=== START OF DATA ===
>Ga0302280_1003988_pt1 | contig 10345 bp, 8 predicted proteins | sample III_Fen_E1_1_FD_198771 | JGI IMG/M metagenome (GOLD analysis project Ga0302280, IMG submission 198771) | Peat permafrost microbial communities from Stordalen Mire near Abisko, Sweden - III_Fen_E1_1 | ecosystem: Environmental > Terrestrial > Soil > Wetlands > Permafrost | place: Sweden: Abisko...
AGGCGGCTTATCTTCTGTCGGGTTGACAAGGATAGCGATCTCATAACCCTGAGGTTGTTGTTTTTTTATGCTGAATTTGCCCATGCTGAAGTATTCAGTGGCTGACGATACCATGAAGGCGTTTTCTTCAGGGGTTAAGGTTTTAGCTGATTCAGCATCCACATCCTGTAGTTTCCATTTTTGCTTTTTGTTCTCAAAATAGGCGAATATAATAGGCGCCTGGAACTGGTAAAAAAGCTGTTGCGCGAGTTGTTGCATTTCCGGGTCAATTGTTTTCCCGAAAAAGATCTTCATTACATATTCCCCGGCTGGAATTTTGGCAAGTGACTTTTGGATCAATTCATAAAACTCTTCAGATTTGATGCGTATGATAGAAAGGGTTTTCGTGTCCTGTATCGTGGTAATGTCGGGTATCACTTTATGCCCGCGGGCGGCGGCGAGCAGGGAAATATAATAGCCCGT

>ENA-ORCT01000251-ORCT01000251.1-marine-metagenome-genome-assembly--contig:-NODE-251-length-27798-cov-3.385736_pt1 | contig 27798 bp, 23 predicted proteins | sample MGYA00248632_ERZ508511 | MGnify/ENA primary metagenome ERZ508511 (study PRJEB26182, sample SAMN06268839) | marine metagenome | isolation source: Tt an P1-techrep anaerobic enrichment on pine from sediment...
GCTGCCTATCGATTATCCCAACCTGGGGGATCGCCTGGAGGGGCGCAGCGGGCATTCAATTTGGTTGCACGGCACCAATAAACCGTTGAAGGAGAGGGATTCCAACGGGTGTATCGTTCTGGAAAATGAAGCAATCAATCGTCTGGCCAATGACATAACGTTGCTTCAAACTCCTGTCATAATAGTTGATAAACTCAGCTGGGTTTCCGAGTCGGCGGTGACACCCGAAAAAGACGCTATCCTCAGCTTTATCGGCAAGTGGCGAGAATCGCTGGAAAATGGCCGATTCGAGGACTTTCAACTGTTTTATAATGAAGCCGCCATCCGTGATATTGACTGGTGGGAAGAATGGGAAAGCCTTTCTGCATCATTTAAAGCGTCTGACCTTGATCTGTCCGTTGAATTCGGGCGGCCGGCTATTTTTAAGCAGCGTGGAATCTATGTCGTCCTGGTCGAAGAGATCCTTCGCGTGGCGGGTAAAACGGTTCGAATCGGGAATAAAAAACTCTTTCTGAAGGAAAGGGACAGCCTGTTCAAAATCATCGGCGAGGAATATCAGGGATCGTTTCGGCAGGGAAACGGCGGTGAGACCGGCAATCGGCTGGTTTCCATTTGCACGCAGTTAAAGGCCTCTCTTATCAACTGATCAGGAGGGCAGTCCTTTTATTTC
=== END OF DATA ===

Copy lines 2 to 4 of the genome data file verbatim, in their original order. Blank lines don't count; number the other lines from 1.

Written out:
AGGCGGCTTATCTTCTGTCGGGTTGACAAGGATAGCGATCTCATAACCCTGAGGTTGTTGTTTTTTTATGCTGAATTTGCCCATGCTGAAGTATTCAGTGGCTGACGATACCATGAAGGCGTTTTCTTCAGGGGTTAAGGTTTTAGCTGATTCAGCATCCACATCCTGTAGTTTCCATTTTTGCTTTTTGTTCTCAAAATAGGCGAATATAATAGGCGCCTGGAACTGGTAAAAAAGCTGTTGCGCGAGTTGTTGCATTTCCGGGTCAATTGTTTTCCCGAAAAAGATCTTCATTACATATTCCCCGGCTGGAATTTTGGCAAGTGACTTTTGGATCAATTCATAAAACTCTTCAGATTTGATGCGTATGATAGAAAGGGTTTTCGTGTCCTGTATCGTGGTAATGTCGGGTATCACTTTATGCCCGCGGGCGGCGGCGAGCAGGGAAATATAATAGCCCGT

>ENA-ORCT01000251-ORCT01000251.1-marine-metagenome-genome-assembly--contig:-NODE-251-length-27798-cov-3.385736_pt1 | contig 27798 bp, 23 predicted proteins | sample MGYA00248632_ERZ508511 | MGnify/ENA primary metagenome ERZ508511 (study PRJEB26182, sample SAMN06268839) | marine metagenome | isolation source: Tt an P1-techrep anaerobic enrichment on pine from sediment...
GCTGCCTATCGATTATCCCAACCTGGGGGATCGCCTGGAGGGGCGCAGCGGGCATTCAATTTGGTTGCACGGCACCAATAAACCGTTGAAGGAGAGGGATTCCAACGGGTGTATCGTTCTGGAAAATGAAGCAATCAATCGTCTGGCCAATGACATAACGTTGCTTCAAACTCCTGTCATAATAGTTGATAAACTCAGCTGGGTTTCCGAGTCGGCGGTGACACCCGAAAAAGACGCTATCCTCAGCTTTATCGGCAAGTGGCGAGAATCGCTGGAAAATGGCCGATTCGAGGACTTTCAACTGTTTTATAATGAAGCCGCCATCCGTGATATTGACTGGTGGGAAGAATGGGAAAGCCTTTCTGCATCATTTAAAGCGTCTGACCTTGATCTGTCCGTTGAATTCGGGCGGCCGGCTATTTTTAAGCAGCGTGGAATCTATGTCGTCCTGGTCGAAGAGATCCTTCGCGTGGCGGGTAAAACGGTTCGAATCGGGAATAAAAAACTCTTTCTGAAGGAAAGGGACAGCCTGTTCAAAATCATCGGCGAGGAATATCAGGGATCGTTTCGGCAGGGAAACGGCGGTGAGACCGGCAATCGGCTGGTTTCCATTTGCACGCAGTTAAAGGCCTCTCTTATCAACTGATCAGGAGGGCAGTCCTTTTATTTC